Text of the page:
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Is friction affected by heat?

  1. Nov 4, 2012 #1
    Does heat have any effect on friction in any other way than in lubricated friction when considering the three states of matter?

    Thanks,
    Any help will be appreciated!
     
  2. jcsd
  3. Nov 4, 2012 #2

    rcgldr

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    Depending on the material, kinetic (dynamic) friction decrease once temperature exceeds some level. This is why overheated brakes can fade, why overheated clutches can slip, and why overheated tires slide easier than cool tires.
     
  4. Nov 4, 2012 #3

    SammyS

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    Kinetic (dynamic) friction in some cases increases with heat. Take for instance brake pad material in some racing applications. It's fairly common for the driver to have to get heat into the brakes before they work at an optimal level.
     
  5. Nov 5, 2012 #4
    Thank you for your replies,

    I thought the coefficient of friction of rubber iscreased with the heat. Thus, the burn-out of tires before a drag race. Also, lubricants, like engine oil have less friction with higher temperatures,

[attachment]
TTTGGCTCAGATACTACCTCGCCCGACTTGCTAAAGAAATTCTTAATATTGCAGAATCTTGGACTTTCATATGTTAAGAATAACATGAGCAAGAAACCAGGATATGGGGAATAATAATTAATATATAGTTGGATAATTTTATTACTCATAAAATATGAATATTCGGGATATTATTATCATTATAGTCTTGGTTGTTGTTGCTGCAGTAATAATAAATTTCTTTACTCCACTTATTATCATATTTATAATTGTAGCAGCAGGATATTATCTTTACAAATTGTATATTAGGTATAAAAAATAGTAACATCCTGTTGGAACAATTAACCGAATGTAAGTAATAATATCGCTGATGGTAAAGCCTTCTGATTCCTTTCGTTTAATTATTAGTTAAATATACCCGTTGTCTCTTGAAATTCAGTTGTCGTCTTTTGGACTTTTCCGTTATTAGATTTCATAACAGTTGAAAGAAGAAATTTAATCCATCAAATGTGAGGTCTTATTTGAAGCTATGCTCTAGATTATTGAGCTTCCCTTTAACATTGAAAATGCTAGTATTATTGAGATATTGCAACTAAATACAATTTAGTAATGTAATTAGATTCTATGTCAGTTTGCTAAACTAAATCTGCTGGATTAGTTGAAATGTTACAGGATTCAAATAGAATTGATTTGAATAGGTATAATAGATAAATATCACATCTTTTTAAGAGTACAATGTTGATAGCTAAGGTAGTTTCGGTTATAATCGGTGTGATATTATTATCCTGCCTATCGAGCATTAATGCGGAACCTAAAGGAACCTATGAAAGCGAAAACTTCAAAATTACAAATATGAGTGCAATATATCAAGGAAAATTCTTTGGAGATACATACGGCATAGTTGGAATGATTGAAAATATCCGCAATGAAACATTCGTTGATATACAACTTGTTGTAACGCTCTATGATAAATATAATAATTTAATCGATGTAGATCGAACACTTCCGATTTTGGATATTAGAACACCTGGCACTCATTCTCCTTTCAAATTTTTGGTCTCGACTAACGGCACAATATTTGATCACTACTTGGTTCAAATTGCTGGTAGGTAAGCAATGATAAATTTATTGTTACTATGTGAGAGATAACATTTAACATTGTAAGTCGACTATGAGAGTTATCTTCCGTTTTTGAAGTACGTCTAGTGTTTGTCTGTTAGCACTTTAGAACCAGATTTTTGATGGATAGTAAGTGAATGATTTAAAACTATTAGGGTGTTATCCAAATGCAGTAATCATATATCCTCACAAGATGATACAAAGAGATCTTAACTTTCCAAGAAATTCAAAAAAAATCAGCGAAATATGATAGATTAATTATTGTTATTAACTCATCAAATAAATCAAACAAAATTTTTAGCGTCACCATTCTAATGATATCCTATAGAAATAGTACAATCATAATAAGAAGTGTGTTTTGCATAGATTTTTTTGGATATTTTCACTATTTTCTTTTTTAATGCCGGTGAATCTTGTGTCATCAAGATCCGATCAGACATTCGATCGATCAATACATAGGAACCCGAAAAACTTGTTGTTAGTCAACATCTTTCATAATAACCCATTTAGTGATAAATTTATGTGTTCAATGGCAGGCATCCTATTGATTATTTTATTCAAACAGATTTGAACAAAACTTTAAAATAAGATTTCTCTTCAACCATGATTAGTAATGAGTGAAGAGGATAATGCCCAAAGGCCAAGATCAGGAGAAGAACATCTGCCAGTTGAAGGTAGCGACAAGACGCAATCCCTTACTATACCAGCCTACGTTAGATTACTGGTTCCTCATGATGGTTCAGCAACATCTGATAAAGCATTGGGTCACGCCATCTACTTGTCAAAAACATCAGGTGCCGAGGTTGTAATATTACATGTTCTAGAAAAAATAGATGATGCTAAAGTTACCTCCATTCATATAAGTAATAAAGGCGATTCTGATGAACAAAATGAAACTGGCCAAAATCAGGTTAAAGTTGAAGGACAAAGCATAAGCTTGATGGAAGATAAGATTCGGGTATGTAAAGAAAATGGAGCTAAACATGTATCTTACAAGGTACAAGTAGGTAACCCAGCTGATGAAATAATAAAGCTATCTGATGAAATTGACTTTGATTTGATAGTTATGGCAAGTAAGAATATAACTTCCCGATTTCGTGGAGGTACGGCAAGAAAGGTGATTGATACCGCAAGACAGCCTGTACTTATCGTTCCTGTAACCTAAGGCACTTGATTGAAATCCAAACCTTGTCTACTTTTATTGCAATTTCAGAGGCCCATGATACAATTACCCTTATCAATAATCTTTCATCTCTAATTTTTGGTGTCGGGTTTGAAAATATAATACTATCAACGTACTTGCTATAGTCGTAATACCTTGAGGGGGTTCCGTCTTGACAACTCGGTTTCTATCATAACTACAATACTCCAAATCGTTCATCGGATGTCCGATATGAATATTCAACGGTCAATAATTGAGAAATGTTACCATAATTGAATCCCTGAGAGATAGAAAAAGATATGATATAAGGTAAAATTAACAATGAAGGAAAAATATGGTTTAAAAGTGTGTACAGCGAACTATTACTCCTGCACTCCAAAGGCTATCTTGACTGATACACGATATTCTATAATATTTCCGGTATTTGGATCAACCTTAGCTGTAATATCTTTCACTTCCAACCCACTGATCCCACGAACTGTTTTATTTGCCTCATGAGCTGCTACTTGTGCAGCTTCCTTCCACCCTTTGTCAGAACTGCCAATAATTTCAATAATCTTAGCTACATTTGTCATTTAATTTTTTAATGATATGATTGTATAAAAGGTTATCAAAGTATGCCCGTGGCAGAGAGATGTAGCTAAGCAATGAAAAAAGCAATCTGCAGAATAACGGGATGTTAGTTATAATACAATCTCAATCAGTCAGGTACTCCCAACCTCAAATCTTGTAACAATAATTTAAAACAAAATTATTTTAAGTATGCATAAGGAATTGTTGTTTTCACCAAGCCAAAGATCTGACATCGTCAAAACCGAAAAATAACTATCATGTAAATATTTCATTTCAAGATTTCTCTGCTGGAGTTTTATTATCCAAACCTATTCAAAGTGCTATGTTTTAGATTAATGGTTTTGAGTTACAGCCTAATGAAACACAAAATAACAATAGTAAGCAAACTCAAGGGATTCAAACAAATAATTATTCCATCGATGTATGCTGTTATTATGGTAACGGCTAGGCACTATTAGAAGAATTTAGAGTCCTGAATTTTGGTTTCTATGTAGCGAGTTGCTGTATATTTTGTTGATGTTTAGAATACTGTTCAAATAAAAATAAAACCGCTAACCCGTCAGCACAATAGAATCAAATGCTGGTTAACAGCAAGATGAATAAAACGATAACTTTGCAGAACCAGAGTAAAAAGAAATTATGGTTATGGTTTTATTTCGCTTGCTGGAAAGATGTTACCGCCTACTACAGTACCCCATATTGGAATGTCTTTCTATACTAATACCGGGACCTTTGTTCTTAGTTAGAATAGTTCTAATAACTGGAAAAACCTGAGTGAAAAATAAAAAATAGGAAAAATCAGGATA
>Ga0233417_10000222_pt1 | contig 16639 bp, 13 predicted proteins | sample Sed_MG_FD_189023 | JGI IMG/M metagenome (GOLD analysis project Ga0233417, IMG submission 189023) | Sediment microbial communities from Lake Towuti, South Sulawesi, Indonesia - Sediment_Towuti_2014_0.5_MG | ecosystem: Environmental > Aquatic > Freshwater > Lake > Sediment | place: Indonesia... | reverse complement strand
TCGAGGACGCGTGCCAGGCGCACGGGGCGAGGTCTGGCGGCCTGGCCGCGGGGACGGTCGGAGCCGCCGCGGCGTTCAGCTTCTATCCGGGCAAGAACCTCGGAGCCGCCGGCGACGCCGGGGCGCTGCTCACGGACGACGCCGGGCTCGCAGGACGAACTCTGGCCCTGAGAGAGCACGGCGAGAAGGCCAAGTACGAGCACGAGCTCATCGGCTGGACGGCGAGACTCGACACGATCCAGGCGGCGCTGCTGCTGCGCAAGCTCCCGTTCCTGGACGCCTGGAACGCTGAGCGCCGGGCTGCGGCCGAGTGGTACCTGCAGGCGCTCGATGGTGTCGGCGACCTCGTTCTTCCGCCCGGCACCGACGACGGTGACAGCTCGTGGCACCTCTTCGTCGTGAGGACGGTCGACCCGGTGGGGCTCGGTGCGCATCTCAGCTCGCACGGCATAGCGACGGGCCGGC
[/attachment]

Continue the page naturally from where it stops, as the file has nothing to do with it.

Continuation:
But generally speaking, does heat reduce or increase the coefficient of friction?
     
  6. Nov 5, 2012 #5

    rcgldr

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    There's an optimal range of temperature that varies depending on the material. If below the optimal temperature range, then heat will improve friction, if above the optimal range, then more heat will degrade friction. Once within the optimal temperature range, then the ideal situation would be to dissipate heat at the same rate it's generated (on average) so that temperature remains within the optimal range.
     
  7. Mar 24, 2014 #6
    Same goes with tires, which is why drag racers do burn-outs before a race. That's not just for show, the heat makes the rubber a more sticky.
     
  8. Mar 24, 2014 #7

    cjl

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    It also scrapes off the outer layer of rubber from the tire, exposing a fresh, uncontaminated, consistent surface on the outside of the tire.
     
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